Incredible images show 1960s Beatlemania Liverpool in black and white merged with the colourful modern-day city. The stunning pictures offer a trip down memory lane as excited fans are pictured queuing for a Beatles gig at the Cavern Club while modern-day commuters stroll past on their way to work. Other shots show the young Fab Four playing in an otherwise empty bar, arriving at Speke airport and posing in the modern Derby Square. The nostalgic pictures are the work of Port Captain and amateur photographer Keith Jones, 45, from Liverpool.
He said: 'I'm biased, I know, but who doesn't love The Beatles? 'I'm a lifelong fan of their music and having travelled the world a bit, it has been particularly clear to me that, for people from other parts of the world, the group are absolutely synonymous with their hometown.
'Ask anybody from New York to Nepal, Auckland to the Arctic, to name someone or something from Liverpool and I imagine John, Paul, George and Ringo would be right out in front. 'I feel our city should be proud and thankful for their music, their impact and their message, and blending their image back into the modern day scenes makes me smile and also wish I had been around to be in that queue for details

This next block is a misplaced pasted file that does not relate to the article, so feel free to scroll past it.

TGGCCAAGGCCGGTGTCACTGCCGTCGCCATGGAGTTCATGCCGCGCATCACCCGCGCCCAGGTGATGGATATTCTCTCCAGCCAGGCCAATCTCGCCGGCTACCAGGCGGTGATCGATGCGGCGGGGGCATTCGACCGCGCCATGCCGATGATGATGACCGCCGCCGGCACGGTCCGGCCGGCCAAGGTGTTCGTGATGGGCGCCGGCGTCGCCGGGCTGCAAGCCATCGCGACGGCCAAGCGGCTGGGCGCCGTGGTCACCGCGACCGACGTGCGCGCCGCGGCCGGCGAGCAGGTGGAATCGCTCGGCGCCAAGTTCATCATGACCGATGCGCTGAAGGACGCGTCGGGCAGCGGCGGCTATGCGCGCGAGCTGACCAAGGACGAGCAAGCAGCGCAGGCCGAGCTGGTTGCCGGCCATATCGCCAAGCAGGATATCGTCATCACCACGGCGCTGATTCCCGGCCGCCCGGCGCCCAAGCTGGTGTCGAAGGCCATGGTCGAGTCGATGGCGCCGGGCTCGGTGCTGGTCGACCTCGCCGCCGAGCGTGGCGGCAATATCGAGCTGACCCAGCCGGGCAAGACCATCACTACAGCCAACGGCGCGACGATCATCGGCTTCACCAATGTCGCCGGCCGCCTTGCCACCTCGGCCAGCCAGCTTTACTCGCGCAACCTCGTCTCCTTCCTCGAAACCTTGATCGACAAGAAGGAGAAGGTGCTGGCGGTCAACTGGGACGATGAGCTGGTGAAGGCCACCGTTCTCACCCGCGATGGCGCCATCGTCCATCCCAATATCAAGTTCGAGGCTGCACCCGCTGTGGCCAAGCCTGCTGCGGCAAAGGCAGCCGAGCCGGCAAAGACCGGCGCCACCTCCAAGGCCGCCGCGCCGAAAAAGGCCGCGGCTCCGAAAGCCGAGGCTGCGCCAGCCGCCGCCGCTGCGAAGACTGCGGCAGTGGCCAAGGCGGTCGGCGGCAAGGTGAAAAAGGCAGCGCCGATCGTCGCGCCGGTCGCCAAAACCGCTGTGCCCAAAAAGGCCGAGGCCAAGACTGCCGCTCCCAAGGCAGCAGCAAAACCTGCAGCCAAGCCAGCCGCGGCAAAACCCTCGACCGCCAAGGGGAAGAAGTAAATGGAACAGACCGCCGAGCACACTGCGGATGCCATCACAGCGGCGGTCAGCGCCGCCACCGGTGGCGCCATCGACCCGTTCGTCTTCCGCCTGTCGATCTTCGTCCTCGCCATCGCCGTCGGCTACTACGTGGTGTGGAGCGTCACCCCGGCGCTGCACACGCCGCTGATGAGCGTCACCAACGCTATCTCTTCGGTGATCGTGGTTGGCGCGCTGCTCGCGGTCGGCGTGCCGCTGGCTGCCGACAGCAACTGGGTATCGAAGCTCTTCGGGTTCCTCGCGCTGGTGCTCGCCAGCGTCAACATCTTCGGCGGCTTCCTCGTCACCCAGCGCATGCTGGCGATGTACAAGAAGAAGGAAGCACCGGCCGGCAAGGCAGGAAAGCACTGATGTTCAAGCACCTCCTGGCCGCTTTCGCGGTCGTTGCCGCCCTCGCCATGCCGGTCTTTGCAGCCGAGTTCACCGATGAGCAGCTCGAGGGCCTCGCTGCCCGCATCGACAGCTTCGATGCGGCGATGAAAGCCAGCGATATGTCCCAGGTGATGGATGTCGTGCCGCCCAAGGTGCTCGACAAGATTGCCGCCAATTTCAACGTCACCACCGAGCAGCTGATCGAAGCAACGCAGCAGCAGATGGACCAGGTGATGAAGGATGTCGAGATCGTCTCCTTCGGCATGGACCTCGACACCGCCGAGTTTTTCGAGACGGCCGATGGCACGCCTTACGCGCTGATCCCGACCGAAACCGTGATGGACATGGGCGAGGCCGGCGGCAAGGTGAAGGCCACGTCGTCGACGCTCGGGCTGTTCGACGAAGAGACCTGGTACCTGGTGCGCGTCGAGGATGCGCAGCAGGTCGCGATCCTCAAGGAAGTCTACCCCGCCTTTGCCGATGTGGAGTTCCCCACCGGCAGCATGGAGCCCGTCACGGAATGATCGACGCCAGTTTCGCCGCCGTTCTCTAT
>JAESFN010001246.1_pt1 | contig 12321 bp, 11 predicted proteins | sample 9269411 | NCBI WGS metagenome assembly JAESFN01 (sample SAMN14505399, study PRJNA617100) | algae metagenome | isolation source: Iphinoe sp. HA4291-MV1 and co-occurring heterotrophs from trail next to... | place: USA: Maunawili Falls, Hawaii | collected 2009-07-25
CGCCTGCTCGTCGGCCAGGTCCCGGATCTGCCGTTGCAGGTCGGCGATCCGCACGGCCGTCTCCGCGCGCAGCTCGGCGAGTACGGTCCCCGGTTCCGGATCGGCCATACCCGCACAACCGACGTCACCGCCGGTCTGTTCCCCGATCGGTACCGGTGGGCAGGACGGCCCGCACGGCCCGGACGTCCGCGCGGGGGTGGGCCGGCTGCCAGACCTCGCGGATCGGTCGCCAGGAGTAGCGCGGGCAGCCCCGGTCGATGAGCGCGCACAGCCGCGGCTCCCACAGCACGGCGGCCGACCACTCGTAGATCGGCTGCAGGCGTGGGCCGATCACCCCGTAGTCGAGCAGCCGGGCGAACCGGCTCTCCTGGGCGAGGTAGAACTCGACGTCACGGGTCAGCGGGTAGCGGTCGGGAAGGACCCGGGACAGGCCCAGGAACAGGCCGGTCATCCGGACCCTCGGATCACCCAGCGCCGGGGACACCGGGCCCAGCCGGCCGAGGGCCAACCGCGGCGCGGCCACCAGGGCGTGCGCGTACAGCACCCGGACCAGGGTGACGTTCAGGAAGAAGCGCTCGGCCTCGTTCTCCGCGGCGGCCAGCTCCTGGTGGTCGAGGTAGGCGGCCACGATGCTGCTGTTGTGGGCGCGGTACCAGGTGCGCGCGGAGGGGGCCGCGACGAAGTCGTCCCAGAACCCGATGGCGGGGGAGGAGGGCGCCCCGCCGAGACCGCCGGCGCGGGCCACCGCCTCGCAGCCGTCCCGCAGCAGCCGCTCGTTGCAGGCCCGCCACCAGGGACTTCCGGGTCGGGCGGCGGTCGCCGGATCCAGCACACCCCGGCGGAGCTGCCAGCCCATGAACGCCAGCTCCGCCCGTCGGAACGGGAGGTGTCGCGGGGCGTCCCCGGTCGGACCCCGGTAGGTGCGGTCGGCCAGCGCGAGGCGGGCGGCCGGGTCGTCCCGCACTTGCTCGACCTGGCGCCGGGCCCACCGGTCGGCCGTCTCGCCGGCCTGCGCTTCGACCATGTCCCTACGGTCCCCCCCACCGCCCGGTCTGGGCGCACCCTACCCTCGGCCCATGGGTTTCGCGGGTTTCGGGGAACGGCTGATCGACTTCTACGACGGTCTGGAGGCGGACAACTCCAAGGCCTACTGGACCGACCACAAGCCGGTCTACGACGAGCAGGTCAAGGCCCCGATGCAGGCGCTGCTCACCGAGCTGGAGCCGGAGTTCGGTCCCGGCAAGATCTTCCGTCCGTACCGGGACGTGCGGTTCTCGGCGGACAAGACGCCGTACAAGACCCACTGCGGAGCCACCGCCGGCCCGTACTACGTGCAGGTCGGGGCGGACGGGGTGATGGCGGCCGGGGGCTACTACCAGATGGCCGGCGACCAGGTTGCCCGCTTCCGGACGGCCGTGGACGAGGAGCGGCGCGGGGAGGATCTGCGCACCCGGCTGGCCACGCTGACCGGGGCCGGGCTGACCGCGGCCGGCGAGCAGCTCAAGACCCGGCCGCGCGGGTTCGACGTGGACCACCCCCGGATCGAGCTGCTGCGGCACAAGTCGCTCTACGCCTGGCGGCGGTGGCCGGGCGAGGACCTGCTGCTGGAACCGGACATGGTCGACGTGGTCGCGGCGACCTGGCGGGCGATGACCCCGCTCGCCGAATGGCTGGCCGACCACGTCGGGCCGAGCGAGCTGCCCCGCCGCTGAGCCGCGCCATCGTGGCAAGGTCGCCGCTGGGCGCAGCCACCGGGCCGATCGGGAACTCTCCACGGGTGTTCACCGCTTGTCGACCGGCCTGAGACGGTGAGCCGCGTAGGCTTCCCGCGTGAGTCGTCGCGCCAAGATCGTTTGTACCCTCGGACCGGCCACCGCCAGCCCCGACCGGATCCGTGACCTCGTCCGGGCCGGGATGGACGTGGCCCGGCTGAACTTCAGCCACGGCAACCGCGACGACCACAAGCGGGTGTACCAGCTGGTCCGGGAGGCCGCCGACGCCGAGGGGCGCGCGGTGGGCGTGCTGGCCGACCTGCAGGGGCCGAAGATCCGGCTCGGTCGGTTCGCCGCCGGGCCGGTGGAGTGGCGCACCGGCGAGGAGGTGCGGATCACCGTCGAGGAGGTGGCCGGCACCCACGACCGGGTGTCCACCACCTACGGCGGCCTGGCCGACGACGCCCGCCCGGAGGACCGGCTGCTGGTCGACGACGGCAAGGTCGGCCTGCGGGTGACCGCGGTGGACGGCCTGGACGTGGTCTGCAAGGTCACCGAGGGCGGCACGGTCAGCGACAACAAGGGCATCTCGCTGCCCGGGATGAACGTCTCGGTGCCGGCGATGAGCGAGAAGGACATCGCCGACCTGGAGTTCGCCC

The song came to Paul McCartney in a dream one night in London in 1963
In his two performances at the Californian Desert Trip festival last month, Paul McCartney played for nearly three hours each time but still managed to omit one of his most famous songs. “Yesterday” is one of the most regularly played numbers in the 74-year-old’s touring canon, but perhaps he decided that the audience at what was dubbed “Oldchella” didn’t want to be reminded that they were clinging on to the music of the past.
Despite its popularity — it’s one of the most covered songs in history — “Yesterday” has a divisive reputation among listeners: to fans, it’s a gorgeously simple, melancholy ballad; to detractors, it’s the first major manifestation of McCartney’s Achilles heel — his mawkish sentimentality. Whichever camp you fall into, “Yesterday” was certainly the seed of future ructions in the band dynamics.
McCartney has said that the tune came to him almost fully formed in a dream one night in London in 1963. The then 21-year-old McCartney was living in an attic room in the five-storey Georgian family home in London’s details